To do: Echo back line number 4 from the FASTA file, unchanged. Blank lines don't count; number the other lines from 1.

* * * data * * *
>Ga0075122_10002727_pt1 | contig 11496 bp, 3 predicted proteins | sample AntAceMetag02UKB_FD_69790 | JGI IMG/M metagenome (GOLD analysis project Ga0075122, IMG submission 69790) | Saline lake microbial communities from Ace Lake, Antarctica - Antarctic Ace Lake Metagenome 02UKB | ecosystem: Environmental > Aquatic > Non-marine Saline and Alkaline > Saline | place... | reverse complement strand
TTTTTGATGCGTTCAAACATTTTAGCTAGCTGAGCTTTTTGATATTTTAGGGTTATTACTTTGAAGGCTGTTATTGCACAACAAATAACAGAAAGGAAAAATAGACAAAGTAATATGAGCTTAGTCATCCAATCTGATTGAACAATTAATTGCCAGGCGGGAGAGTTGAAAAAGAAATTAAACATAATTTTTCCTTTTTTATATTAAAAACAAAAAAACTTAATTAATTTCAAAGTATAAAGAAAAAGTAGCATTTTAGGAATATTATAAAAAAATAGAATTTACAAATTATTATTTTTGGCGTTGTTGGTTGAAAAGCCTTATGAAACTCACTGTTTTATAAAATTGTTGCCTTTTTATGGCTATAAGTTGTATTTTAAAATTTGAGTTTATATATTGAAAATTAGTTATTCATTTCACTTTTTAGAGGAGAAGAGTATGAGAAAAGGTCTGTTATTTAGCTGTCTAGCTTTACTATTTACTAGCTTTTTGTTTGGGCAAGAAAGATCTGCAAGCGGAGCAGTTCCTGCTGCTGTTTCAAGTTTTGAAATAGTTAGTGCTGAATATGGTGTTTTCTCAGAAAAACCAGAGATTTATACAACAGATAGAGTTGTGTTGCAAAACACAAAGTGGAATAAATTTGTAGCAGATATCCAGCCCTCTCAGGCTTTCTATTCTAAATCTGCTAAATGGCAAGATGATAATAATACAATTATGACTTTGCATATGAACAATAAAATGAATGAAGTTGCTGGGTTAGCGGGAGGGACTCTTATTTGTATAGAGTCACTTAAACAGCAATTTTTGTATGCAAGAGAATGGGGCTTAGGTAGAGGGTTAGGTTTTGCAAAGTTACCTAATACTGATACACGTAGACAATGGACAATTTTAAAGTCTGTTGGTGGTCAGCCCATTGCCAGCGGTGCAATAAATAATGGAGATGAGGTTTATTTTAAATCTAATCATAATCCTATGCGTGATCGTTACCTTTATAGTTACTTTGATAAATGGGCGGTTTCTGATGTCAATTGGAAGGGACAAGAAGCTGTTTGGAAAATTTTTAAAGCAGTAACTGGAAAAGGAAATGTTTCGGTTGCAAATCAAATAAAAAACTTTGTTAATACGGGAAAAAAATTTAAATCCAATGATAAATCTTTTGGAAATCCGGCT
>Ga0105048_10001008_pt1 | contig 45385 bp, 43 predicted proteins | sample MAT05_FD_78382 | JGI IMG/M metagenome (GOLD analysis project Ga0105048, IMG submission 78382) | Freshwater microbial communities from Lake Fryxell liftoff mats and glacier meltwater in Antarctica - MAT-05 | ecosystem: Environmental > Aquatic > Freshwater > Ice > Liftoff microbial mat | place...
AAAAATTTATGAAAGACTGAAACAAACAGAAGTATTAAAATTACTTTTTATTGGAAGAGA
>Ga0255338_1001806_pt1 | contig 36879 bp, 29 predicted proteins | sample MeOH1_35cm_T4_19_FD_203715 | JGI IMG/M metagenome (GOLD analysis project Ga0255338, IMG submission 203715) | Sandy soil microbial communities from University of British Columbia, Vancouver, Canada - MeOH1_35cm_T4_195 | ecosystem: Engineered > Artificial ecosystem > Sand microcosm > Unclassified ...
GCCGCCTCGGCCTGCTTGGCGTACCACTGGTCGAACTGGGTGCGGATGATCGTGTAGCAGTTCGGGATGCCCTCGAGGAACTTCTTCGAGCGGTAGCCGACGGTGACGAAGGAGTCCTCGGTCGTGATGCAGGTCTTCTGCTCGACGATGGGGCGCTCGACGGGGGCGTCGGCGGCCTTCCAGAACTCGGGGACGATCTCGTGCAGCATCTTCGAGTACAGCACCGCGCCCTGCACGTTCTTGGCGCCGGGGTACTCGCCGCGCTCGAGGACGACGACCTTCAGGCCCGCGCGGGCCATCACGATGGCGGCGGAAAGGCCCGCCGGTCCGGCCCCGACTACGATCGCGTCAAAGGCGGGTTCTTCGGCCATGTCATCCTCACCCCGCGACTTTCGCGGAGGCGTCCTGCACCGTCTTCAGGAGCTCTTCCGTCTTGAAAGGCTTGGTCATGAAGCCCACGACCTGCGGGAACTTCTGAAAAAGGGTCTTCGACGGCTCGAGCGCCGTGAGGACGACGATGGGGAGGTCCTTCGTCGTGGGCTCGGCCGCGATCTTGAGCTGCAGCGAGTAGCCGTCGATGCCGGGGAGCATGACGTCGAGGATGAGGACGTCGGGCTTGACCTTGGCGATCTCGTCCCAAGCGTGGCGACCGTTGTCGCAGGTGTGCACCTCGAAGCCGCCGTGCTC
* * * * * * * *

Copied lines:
AAAAATTTATGAAAGACTGAAACAAACAGAAGTATTAAAATTACTTTTTATTGGAAGAGA